Thursday the 17th of July marked another achievement for Transparency International Vanuatu (TIV). In front of members from the diplomatic community, NGOs and government officials the Interim Chairperson of TIV, Dr. Willie Tokon, launched the National Integrity System Assessment Report (NIS).
“It is good to see that the Leader of the Opposition is here”, began the Interim Chairperson in his statement, “at least one MP (MP
Robert Bohn) is here. I am very disappointed that we do not have the Prime Minister here or his designated representative” explained Dr. Tokon. “I would like to take this opportunity to thank all of you, everybody who has done this, been part of it. Everybody who is here today to see the launch…
…in this few words I now give you the people of Vanuatu, the National Integrity System report”, the guests applauded the moment before stepping outside for refreshments.
It had taken the research team just a year and a month to complete and publish a report that usually takes more than twice or thrice that amount of time to complete. One of the speakers of the event, former TIV Chairperson, Marie Noelle Ferrieux Patterson, emphasized on this point and acknowledged the research team for their tireless effort.
Among the speakers was the Leader of the Opposition, the NIS Lead Researcher Anita Jowitt, and Dr. Srirak Plipat who is the Transparency International Regional Director for Asia Pacific. He mentioned that Vanuatu is among other countries like Nepal who have recently launched their NIS report; he continued to state that political instability is one of the biggest challenges being faced today by national governments.
The NIS is a tool with recommendations that addresses facts that affect the integrity of Vanuatu, these recommendations can be adapted by leaders in their decision making to make sure that institutions are strengthened, and that effective anti-corruption laws be introduced and thoroughly implemented.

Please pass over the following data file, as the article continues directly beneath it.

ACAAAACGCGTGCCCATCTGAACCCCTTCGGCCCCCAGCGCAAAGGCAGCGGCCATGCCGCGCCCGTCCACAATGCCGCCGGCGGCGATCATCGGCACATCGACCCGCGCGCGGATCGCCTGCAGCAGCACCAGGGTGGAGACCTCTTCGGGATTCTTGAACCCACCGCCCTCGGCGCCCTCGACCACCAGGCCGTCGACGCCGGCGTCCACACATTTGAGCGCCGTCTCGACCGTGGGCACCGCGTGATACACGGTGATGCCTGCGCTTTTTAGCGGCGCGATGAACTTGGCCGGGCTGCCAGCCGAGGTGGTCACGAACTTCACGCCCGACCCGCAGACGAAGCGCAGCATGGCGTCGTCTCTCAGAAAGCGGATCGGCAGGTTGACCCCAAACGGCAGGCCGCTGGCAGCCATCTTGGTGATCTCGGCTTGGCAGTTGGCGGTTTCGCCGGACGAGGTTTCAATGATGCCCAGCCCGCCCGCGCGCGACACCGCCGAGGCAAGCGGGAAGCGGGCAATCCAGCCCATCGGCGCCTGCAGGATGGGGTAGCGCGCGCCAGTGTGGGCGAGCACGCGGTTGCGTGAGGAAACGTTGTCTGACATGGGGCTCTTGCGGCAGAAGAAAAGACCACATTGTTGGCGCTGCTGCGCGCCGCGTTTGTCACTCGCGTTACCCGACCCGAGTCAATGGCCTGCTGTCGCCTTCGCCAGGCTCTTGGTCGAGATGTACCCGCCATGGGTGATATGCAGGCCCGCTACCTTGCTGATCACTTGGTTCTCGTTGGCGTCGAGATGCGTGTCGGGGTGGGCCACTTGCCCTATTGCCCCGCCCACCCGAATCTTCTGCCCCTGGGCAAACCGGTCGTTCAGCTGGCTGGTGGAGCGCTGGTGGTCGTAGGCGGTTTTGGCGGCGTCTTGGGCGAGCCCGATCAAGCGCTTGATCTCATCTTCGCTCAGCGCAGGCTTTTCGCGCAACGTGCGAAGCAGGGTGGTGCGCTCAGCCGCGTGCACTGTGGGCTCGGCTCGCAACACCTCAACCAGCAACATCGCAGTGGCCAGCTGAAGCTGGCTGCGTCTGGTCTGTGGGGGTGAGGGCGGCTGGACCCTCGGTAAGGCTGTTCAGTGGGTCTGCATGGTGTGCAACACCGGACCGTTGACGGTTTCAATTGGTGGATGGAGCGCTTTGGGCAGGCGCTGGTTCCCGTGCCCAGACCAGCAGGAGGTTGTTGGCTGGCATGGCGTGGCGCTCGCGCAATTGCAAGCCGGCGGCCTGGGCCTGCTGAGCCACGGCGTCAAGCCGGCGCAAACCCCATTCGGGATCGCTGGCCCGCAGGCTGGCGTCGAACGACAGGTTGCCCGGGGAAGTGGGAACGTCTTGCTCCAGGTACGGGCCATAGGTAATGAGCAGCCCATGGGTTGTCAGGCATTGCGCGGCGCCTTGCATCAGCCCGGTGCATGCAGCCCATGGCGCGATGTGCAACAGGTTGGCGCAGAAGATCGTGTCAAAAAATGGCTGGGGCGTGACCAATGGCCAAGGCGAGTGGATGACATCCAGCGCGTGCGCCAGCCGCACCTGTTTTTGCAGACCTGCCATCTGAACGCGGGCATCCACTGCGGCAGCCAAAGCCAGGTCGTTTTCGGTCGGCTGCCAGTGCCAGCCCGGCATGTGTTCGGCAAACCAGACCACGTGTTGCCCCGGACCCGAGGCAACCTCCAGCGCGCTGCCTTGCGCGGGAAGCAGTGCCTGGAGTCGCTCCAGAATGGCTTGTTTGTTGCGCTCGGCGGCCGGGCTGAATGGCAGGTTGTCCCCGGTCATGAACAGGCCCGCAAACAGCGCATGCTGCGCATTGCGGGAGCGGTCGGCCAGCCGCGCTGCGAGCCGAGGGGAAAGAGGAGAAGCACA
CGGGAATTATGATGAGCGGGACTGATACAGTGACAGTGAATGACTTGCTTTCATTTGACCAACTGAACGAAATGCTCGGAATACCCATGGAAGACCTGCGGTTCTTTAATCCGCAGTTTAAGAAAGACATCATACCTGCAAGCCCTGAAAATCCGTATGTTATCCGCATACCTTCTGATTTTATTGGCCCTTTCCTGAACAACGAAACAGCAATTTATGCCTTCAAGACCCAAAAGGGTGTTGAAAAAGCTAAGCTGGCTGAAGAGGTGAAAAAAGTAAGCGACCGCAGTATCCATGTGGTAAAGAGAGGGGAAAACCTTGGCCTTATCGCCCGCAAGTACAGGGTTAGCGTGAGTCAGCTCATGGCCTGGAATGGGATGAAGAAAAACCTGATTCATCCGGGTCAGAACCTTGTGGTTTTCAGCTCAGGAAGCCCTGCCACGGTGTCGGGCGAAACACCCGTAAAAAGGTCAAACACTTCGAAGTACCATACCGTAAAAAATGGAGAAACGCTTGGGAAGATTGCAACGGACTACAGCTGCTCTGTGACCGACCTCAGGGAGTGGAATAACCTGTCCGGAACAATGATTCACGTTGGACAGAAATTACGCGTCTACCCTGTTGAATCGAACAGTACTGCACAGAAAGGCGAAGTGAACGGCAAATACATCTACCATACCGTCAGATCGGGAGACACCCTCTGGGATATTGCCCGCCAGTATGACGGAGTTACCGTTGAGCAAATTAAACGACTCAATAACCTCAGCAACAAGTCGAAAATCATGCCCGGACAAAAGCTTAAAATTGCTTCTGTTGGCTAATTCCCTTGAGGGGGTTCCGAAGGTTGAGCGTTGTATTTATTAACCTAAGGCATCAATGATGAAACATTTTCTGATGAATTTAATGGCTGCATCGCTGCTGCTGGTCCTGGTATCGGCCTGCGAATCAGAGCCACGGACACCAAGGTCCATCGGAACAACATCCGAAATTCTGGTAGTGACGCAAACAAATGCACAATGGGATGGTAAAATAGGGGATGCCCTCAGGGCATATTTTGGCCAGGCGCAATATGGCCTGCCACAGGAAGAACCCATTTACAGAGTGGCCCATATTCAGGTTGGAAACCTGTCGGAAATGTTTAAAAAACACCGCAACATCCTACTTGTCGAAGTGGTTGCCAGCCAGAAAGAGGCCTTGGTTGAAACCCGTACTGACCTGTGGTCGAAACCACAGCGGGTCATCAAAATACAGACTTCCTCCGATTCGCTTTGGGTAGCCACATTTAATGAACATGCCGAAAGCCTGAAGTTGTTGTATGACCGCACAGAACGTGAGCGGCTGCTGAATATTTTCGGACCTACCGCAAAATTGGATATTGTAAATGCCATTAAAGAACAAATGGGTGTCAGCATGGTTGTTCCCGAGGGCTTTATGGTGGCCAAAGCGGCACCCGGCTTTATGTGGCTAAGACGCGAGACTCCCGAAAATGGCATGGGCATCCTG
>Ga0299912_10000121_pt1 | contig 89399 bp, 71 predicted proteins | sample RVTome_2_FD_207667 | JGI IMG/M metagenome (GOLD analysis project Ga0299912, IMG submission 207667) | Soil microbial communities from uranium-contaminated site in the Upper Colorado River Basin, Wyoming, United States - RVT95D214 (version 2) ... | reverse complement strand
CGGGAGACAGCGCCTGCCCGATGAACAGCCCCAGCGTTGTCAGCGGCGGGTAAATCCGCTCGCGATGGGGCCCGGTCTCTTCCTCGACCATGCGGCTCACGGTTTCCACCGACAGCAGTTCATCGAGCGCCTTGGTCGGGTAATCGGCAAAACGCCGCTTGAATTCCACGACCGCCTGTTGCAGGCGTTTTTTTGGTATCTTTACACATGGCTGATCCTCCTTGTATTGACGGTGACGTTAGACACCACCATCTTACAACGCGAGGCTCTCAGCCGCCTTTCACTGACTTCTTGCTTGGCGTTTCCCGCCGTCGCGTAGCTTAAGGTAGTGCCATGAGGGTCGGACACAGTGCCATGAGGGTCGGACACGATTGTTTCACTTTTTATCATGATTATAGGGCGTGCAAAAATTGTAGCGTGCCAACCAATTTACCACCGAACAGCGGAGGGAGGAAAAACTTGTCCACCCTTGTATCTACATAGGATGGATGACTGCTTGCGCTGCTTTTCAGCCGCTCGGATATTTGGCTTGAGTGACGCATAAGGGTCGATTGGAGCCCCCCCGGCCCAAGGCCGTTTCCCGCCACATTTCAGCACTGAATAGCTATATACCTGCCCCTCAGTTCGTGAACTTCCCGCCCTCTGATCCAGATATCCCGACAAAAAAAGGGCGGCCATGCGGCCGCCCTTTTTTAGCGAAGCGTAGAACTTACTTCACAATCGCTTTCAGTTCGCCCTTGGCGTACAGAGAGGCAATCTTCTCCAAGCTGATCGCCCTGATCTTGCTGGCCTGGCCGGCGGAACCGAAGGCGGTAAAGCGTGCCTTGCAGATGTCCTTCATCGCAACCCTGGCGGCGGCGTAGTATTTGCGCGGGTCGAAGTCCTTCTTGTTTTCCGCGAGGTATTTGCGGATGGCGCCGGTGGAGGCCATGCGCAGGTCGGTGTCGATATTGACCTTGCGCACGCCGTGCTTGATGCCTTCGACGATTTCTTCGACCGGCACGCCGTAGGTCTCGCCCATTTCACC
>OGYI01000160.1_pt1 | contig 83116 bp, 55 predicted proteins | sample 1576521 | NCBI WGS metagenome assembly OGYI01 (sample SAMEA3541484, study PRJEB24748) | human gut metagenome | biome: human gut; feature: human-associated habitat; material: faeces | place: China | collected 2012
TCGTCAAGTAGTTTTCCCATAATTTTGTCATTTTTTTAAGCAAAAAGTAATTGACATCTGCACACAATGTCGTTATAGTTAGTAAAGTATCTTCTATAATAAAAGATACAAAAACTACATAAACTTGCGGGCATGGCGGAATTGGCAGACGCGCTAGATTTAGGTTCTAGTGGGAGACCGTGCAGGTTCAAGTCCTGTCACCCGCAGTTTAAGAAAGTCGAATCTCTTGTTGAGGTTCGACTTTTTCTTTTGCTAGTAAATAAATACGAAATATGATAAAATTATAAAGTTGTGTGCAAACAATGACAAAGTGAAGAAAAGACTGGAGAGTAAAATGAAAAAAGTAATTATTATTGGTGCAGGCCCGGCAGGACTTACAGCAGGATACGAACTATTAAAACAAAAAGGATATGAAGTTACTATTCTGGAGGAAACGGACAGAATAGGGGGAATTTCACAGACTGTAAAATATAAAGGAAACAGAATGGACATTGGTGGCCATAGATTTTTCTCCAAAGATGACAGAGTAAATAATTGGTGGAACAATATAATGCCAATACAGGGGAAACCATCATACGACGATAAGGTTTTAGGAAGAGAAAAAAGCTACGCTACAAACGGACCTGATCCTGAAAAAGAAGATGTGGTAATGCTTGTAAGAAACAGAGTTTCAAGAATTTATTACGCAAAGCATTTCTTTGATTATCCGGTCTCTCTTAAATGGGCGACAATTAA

On page 58 of the report it explains that ‘changes in government make it difficult for the executive to embark on and adhere to a comprehensive anti-corruption law reform agenda, and also make it difficult to assess the degree to which there is commitment for such an agenda.’ In other words, it describes that the political instability that we are continuously experiencing is a barrier to achieving a corruption free Vanuatu.
The following page in the report provides some recommendations to this context, the ‘liberal use of motions of no confidence without sound reasons based on national interests is the mechanism that creates instability with the executive. However, a blanket limitation on motions of no confidence for certain periods of time prevents their legitimate use in cases of bad governance.”
Basically, the report simply identifies areas within the national and civil institutions that need to be strengthened, and then it provides recommendations on how to do it. Paragraphs after paragraphs of thoroughly researched data are carefully laid out in this 236 page report.
“We have not come here to finish something; we have come to start something,” stated one of the speakers during the launch. That is definitely what TIV is looking forward to because the launch marks a beginning which TIV and other institutions can walk forward together.
The National Integrity System Report is available to the public, TIV would like to advice the public that if you are interested in getting yourself a copy of this report please send your request to this email address: firstname.lastname@example.org, or you can come to the office with your flash drive to get an e-copy.